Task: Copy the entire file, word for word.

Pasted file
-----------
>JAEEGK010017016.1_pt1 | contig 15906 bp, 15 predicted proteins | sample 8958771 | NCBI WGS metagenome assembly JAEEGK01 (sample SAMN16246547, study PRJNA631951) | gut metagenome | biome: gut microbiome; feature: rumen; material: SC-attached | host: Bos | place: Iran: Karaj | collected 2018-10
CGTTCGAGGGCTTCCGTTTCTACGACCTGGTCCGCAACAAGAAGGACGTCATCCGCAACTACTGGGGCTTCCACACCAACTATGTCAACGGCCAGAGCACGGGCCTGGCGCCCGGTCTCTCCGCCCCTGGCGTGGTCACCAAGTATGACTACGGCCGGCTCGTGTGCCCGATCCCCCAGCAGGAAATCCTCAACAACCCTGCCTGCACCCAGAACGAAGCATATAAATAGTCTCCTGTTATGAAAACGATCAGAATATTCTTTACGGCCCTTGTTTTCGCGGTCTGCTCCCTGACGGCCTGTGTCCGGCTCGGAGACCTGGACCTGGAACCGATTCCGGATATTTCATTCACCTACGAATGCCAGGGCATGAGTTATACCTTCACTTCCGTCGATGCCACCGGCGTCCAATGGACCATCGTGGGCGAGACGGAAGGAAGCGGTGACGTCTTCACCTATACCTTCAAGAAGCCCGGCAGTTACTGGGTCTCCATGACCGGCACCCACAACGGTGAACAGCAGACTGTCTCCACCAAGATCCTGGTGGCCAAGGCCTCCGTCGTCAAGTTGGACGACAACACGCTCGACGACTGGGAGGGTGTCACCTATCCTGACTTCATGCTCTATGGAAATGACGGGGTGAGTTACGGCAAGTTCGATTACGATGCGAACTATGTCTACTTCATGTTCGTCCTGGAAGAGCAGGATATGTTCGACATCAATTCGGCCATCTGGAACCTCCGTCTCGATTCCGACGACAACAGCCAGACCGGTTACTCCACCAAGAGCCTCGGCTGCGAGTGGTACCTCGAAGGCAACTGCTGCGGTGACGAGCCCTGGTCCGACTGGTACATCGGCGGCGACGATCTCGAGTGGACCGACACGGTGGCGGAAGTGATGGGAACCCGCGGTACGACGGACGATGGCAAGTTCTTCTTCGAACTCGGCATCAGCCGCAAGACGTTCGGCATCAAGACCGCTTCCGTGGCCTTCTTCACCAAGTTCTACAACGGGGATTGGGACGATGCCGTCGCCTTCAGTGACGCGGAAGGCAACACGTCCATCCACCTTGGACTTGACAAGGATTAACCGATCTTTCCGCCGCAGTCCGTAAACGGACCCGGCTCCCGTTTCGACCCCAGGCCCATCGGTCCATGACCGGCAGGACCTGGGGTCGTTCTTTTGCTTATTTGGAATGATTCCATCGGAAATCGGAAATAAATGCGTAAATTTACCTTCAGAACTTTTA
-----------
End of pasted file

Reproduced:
>JAEEGK010017016.1_pt1 | contig 15906 bp, 15 predicted proteins | sample 8958771 | NCBI WGS metagenome assembly JAEEGK01 (sample SAMN16246547, study PRJNA631951) | gut metagenome | biome: gut microbiome; feature: rumen; material: SC-attached | host: Bos | place: Iran: Karaj | collected 2018-10
CGTTCGAGGGCTTCCGTTTCTACGACCTGGTCCGCAACAAGAAGGACGTCATCCGCAACTACTGGGGCTTCCACACCAACTATGTCAACGGCCAGAGCACGGGCCTGGCGCCCGGTCTCTCCGCCCCTGGCGTGGTCACCAAGTATGACTACGGCCGGCTCGTGTGCCCGATCCCCCAGCAGGAAATCCTCAACAACCCTGCCTGCACCCAGAACGAAGCATATAAATAGTCTCCTGTTATGAAAACGATCAGAATATTCTTTACGGCCCTTGTTTTCGCGGTCTGCTCCCTGACGGCCTGTGTCCGGCTCGGAGACCTGGACCTGGAACCGATTCCGGATATTTCATTCACCTACGAATGCCAGGGCATGAGTTATACCTTCACTTCCGTCGATGCCACCGGCGTCCAATGGACCATCGTGGGCGAGACGGAAGGAAGCGGTGACGTCTTCACCTATACCTTCAAGAAGCCCGGCAGTTACTGGGTCTCCATGACCGGCACCCACAACGGTGAACAGCAGACTGTCTCCACCAAGATCCTGGTGGCCAAGGCCTCCGTCGTCAAGTTGGACGACAACACGCTCGACGACTGGGAGGGTGTCACCTATCCTGACTTCATGCTCTATGGAAATGACGGGGTGAGTTACGGCAAGTTCGATTACGATGCGAACTATGTCTACTTCATGTTCGTCCTGGAAGAGCAGGATATGTTCGACATCAATTCGGCCATCTGGAACCTCCGTCTCGATTCCGACGACAACAGCCAGACCGGTTACTCCACCAAGAGCCTCGGCTGCGAGTGGTACCTCGAAGGCAACTGCTGCGGTGACGAGCCCTGGTCCGACTGGTACATCGGCGGCGACGATCTCGAGTGGACCGACACGGTGGCGGAAGTGATGGGAACCCGCGGTACGACGGACGATGGCAAGTTCTTCTTCGAACTCGGCATCAGCCGCAAGACGTTCGGCATCAAGACCGCTTCCGTGGCCTTCTTCACCAAGTTCTACAACGGGGATTGGGACGATGCCGTCGCCTTCAGTGACGCGGAAGGCAACACGTCCATCCACCTTGGACTTGACAAGGATTAACCGATCTTTCCGCCGCAGTCCGTAAACGGACCCGGCTCCCGTTTCGACCCCAGGCCCATCGGTCCATGACCGGCAGGACCTGGGGTCGTTCTTTTGCTTATTTGGAATGATTCCATCGGAAATCGGAAATAAATGCGTAAATTTACCTTCAGAACTTTTA